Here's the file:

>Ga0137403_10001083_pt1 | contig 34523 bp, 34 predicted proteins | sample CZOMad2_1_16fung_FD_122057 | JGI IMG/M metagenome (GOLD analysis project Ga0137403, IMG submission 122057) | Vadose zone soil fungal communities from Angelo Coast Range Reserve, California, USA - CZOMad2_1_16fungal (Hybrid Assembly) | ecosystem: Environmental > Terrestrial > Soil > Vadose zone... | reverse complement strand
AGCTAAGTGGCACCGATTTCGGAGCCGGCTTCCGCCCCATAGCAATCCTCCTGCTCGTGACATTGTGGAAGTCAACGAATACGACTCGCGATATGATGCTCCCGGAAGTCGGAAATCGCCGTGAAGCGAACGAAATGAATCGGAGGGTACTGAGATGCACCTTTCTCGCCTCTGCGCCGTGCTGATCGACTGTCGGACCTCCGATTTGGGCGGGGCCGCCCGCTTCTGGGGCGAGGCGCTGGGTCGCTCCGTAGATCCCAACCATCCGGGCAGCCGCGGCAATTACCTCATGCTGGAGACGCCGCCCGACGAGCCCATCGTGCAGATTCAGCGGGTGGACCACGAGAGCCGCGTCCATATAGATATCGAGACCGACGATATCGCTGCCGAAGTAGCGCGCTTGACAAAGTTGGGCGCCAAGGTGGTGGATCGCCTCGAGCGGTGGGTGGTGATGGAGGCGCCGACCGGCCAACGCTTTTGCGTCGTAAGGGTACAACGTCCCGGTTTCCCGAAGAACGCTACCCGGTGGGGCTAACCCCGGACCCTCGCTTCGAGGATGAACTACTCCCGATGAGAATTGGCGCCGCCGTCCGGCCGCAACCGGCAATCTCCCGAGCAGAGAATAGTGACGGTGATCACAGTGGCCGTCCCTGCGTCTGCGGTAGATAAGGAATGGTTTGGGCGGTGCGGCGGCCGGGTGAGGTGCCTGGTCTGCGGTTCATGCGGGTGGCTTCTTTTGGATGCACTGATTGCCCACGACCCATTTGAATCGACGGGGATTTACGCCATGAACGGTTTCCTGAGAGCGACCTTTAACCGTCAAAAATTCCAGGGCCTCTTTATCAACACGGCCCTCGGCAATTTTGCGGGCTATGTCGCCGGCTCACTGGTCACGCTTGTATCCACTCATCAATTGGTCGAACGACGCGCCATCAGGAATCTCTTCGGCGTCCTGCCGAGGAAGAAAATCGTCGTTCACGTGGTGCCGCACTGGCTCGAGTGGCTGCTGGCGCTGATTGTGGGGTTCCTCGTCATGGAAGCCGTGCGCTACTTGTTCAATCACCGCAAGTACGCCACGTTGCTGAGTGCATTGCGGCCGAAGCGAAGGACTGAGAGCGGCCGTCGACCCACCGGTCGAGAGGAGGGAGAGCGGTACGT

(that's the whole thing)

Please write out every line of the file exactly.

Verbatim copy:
>Ga0137403_10001083_pt1 | contig 34523 bp, 34 predicted proteins | sample CZOMad2_1_16fung_FD_122057 | JGI IMG/M metagenome (GOLD analysis project Ga0137403, IMG submission 122057) | Vadose zone soil fungal communities from Angelo Coast Range Reserve, California, USA - CZOMad2_1_16fungal (Hybrid Assembly) | ecosystem: Environmental > Terrestrial > Soil > Vadose zone... | reverse complement strand
AGCTAAGTGGCACCGATTTCGGAGCCGGCTTCCGCCCCATAGCAATCCTCCTGCTCGTGACATTGTGGAAGTCAACGAATACGACTCGCGATATGATGCTCCCGGAAGTCGGAAATCGCCGTGAAGCGAACGAAATGAATCGGAGGGTACTGAGATGCACCTTTCTCGCCTCTGCGCCGTGCTGATCGACTGTCGGACCTCCGATTTGGGCGGGGCCGCCCGCTTCTGGGGCGAGGCGCTGGGTCGCTCCGTAGATCCCAACCATCCGGGCAGCCGCGGCAATTACCTCATGCTGGAGACGCCGCCCGACGAGCCCATCGTGCAGATTCAGCGGGTGGACCACGAGAGCCGCGTCCATATAGATATCGAGACCGACGATATCGCTGCCGAAGTAGCGCGCTTGACAAAGTTGGGCGCCAAGGTGGTGGATCGCCTCGAGCGGTGGGTGGTGATGGAGGCGCCGACCGGCCAACGCTTTTGCGTCGTAAGGGTACAACGTCCCGGTTTCCCGAAGAACGCTACCCGGTGGGGCTAACCCCGGACCCTCGCTTCGAGGATGAACTACTCCCGATGAGAATTGGCGCCGCCGTCCGGCCGCAACCGGCAATCTCCCGAGCAGAGAATAGTGACGGTGATCACAGTGGCCGTCCCTGCGTCTGCGGTAGATAAGGAATGGTTTGGGCGGTGCGGCGGCCGGGTGAGGTGCCTGGTCTGCGGTTCATGCGGGTGGCTTCTTTTGGATGCACTGATTGCCCACGACCCATTTGAATCGACGGGGATTTACGCCATGAACGGTTTCCTGAGAGCGACCTTTAACCGTCAAAAATTCCAGGGCCTCTTTATCAACACGGCCCTCGGCAATTTTGCGGGCTATGTCGCCGGCTCACTGGTCACGCTTGTATCCACTCATCAATTGGTCGAACGACGCGCCATCAGGAATCTCTTCGGCGTCCTGCCGAGGAAGAAAATCGTCGTTCACGTGGTGCCGCACTGGCTCGAGTGGCTGCTGGCGCTGATTGTGGGGTTCCTCGTCATGGAAGCCGTGCGCTACTTGTTCAATCACCGCAAGTACGCCACGTTGCTGAGTGCATTGCGGCCGAAGCGAAGGACTGAGAGCGGCCGTCGACCCACCGGTCGAGAGGAGGGAGAGCGGTACGT